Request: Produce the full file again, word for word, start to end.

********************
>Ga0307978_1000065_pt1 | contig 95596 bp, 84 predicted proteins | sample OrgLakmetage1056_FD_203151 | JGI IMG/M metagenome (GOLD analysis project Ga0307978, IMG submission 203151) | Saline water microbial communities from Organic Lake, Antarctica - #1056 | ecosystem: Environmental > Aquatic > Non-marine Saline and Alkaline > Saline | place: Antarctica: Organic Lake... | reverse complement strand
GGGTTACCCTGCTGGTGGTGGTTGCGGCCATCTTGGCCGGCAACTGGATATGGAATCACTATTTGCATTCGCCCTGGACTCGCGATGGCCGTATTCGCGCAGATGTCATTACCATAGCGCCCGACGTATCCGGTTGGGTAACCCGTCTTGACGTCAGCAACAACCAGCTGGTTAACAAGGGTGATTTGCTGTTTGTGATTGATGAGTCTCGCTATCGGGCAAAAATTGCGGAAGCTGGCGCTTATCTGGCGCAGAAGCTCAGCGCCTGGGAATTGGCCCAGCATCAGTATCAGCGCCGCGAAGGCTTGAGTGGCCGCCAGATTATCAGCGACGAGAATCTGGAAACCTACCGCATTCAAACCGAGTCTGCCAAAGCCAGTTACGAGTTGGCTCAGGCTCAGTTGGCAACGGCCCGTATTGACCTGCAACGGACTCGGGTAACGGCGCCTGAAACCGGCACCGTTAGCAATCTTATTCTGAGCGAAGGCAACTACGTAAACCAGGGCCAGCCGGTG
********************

>Ga0307978_1000065_pt1 | contig 95596 bp, 84 predicted proteins | sample OrgLakmetage1056_FD_203151 | JGI IMG/M metagenome (GOLD analysis project Ga0307978, IMG submission 203151) | Saline water microbial communities from Organic Lake, Antarctica - #1056 | ecosystem: Environmental > Aquatic > Non-marine Saline and Alkaline > Saline | place: Antarctica: Organic Lake... | reverse complement strand
GGGTTACCCTGCTGGTGGTGGTTGCGGCCATCTTGGCCGGCAACTGGATATGGAATCACTATTTGCATTCGCCCTGGACTCGCGATGGCCGTATTCGCGCAGATGTCATTACCATAGCGCCCGACGTATCCGGTTGGGTAACCCGTCTTGACGTCAGCAACAACCAGCTGGTTAACAAGGGTGATTTGCTGTTTGTGATTGATGAGTCTCGCTATCGGGCAAAAATTGCGGAAGCTGGCGCTTATCTGGCGCAGAAGCTCAGCGCCTGGGAATTGGCCCAGCATCAGTATCAGCGCCGCGAAGGCTTGAGTGGCCGCCAGATTATCAGCGACGAGAATCTGGAAACCTACCGCATTCAAACCGAGTCTGCCAAAGCCAGTTACGAGTTGGCTCAGGCTCAGTTGGCAACGGCCCGTATTGACCTGCAACGGACTCGGGTAACGGCGCCTGAAACCGGCACCGTTAGCAATCTTATTCTGAGCGAAGGCAACTACGTAAACCAGGGCCAGCCGGTG